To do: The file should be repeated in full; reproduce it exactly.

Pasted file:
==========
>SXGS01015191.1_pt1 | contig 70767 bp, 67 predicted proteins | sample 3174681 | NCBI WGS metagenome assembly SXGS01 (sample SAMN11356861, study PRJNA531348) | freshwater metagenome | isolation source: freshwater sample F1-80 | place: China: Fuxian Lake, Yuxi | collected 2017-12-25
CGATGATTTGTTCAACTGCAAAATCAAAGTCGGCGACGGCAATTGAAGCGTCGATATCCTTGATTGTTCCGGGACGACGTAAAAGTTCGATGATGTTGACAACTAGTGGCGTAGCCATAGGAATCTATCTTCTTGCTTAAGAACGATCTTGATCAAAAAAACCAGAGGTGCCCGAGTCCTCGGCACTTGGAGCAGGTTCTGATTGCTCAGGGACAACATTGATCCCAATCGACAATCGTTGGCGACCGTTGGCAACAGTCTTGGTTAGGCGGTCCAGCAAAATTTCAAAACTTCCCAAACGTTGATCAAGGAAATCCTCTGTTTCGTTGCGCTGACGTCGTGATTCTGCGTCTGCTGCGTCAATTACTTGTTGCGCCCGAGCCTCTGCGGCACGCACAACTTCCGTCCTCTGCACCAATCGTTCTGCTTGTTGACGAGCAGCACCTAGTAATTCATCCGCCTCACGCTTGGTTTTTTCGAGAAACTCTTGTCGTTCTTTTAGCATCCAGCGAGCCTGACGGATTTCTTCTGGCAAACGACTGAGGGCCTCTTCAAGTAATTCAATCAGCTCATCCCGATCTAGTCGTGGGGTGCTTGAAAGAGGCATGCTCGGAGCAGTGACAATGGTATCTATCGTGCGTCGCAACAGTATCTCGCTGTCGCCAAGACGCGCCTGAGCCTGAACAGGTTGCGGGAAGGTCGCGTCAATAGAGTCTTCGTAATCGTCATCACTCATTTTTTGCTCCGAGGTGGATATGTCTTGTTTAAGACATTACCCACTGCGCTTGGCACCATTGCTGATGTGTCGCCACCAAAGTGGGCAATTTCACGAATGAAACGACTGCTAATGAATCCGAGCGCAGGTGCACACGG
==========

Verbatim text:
>SXGS01015191.1_pt1 | contig 70767 bp, 67 predicted proteins | sample 3174681 | NCBI WGS metagenome assembly SXGS01 (sample SAMN11356861, study PRJNA531348) | freshwater metagenome | isolation source: freshwater sample F1-80 | place: China: Fuxian Lake, Yuxi | collected 2017-12-25
CGATGATTTGTTCAACTGCAAAATCAAAGTCGGCGACGGCAATTGAAGCGTCGATATCCTTGATTGTTCCGGGACGACGTAAAAGTTCGATGATGTTGACAACTAGTGGCGTAGCCATAGGAATCTATCTTCTTGCTTAAGAACGATCTTGATCAAAAAAACCAGAGGTGCCCGAGTCCTCGGCACTTGGAGCAGGTTCTGATTGCTCAGGGACAACATTGATCCCAATCGACAATCGTTGGCGACCGTTGGCAACAGTCTTGGTTAGGCGGTCCAGCAAAATTTCAAAACTTCCCAAACGTTGATCAAGGAAATCCTCTGTTTCGTTGCGCTGACGTCGTGATTCTGCGTCTGCTGCGTCAATTACTTGTTGCGCCCGAGCCTCTGCGGCACGCACAACTTCCGTCCTCTGCACCAATCGTTCTGCTTGTTGACGAGCAGCACCTAGTAATTCATCCGCCTCACGCTTGGTTTTTTCGAGAAACTCTTGTCGTTCTTTTAGCATCCAGCGAGCCTGACGGATTTCTTCTGGCAAACGACTGAGGGCCTCTTCAAGTAATTCAATCAGCTCATCCCGATCTAGTCGTGGGGTGCTTGAAAGAGGCATGCTCGGAGCAGTGACAATGGTATCTATCGTGCGTCGCAACAGTATCTCGCTGTCGCCAAGACGCGCCTGAGCCTGAACAGGTTGCGGGAAGGTCGCGTCAATAGAGTCTTCGTAATCGTCATCACTCATTTTTTGCTCCGAGGTGGATATGTCTTGTTTAAGACATTACCCACTGCGCTTGGCACCATTGCTGATGTGTCGCCACCAAAGTGGGCAATTTCACGAATGAAACGACTGCTAATGAATCCGAGCGCAGGTGCACACGG